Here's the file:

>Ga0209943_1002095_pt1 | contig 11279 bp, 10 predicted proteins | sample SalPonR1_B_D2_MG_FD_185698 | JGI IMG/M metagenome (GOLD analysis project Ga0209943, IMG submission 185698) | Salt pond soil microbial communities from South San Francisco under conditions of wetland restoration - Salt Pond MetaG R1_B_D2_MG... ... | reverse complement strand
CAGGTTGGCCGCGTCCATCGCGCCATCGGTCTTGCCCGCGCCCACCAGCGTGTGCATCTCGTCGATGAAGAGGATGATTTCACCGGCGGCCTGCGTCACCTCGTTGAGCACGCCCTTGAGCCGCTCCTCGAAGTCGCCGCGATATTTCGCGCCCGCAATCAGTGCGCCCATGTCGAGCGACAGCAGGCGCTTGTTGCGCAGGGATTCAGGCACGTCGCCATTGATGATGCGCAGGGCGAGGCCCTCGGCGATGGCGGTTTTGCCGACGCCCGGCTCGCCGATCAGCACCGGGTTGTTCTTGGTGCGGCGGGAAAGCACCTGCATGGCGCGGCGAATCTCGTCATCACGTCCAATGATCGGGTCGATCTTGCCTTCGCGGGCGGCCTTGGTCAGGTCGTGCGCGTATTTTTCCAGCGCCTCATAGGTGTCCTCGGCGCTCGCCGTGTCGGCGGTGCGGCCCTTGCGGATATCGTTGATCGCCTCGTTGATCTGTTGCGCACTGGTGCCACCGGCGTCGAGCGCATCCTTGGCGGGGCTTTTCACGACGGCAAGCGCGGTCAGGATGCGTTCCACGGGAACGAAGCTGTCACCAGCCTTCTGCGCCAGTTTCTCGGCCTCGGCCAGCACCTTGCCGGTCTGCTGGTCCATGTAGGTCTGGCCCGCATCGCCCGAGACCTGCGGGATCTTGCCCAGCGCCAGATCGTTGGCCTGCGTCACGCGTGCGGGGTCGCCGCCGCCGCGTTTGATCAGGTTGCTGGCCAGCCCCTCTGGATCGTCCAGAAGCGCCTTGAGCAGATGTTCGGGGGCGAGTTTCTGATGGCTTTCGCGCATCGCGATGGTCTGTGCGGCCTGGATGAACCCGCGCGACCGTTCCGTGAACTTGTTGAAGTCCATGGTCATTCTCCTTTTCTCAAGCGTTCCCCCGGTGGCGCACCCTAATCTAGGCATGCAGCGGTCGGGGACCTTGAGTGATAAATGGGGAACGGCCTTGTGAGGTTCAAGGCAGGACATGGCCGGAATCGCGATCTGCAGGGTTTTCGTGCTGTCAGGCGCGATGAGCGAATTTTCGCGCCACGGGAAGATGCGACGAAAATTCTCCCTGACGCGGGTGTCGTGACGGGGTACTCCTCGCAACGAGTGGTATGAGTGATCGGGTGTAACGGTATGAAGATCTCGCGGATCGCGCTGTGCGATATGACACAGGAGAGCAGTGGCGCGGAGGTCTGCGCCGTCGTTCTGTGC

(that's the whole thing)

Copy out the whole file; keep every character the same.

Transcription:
>Ga0209943_1002095_pt1 | contig 11279 bp, 10 predicted proteins | sample SalPonR1_B_D2_MG_FD_185698 | JGI IMG/M metagenome (GOLD analysis project Ga0209943, IMG submission 185698) | Salt pond soil microbial communities from South San Francisco under conditions of wetland restoration - Salt Pond MetaG R1_B_D2_MG... ... | reverse complement strand
CAGGTTGGCCGCGTCCATCGCGCCATCGGTCTTGCCCGCGCCCACCAGCGTGTGCATCTCGTCGATGAAGAGGATGATTTCACCGGCGGCCTGCGTCACCTCGTTGAGCACGCCCTTGAGCCGCTCCTCGAAGTCGCCGCGATATTTCGCGCCCGCAATCAGTGCGCCCATGTCGAGCGACAGCAGGCGCTTGTTGCGCAGGGATTCAGGCACGTCGCCATTGATGATGCGCAGGGCGAGGCCCTCGGCGATGGCGGTTTTGCCGACGCCCGGCTCGCCGATCAGCACCGGGTTGTTCTTGGTGCGGCGGGAAAGCACCTGCATGGCGCGGCGAATCTCGTCATCACGTCCAATGATCGGGTCGATCTTGCCTTCGCGGGCGGCCTTGGTCAGGTCGTGCGCGTATTTTTCCAGCGCCTCATAGGTGTCCTCGGCGCTCGCCGTGTCGGCGGTGCGGCCCTTGCGGATATCGTTGATCGCCTCGTTGATCTGTTGCGCACTGGTGCCACCGGCGTCGAGCGCATCCTTGGCGGGGCTTTTCACGACGGCAAGCGCGGTCAGGATGCGTTCCACGGGAACGAAGCTGTCACCAGCCTTCTGCGCCAGTTTCTCGGCCTCGGCCAGCACCTTGCCGGTCTGCTGGTCCATGTAGGTCTGGCCCGCATCGCCCGAGACCTGCGGGATCTTGCCCAGCGCCAGATCGTTGGCCTGCGTCACGCGTGCGGGGTCGCCGCCGCCGCGTTTGATCAGGTTGCTGGCCAGCCCCTCTGGATCGTCCAGAAGCGCCTTGAGCAGATGTTCGGGGGCGAGTTTCTGATGGCTTTCGCGCATCGCGATGGTCTGTGCGGCCTGGATGAACCCGCGCGACCGTTCCGTGAACTTGTTGAAGTCCATGGTCATTCTCCTTTTCTCAAGCGTTCCCCCGGTGGCGCACCCTAATCTAGGCATGCAGCGGTCGGGGACCTTGAGTGATAAATGGGGAACGGCCTTGTGAGGTTCAAGGCAGGACATGGCCGGAATCGCGATCTGCAGGGTTTTCGTGCTGTCAGGCGCGATGAGCGAATTTTCGCGCCACGGGAAGATGCGACGAAAATTCTCCCTGACGCGGGTGTCGTGACGGGGTACTCCTCGCAACGAGTGGTATGAGTGATCGGGTGTAACGGTATGAAGATCTCGCGGATCGCGCTGTGCGATATGACACAGGAGAGCAGTGGCGCGGAGGTCTGCGCCGTCGTTCTGTGC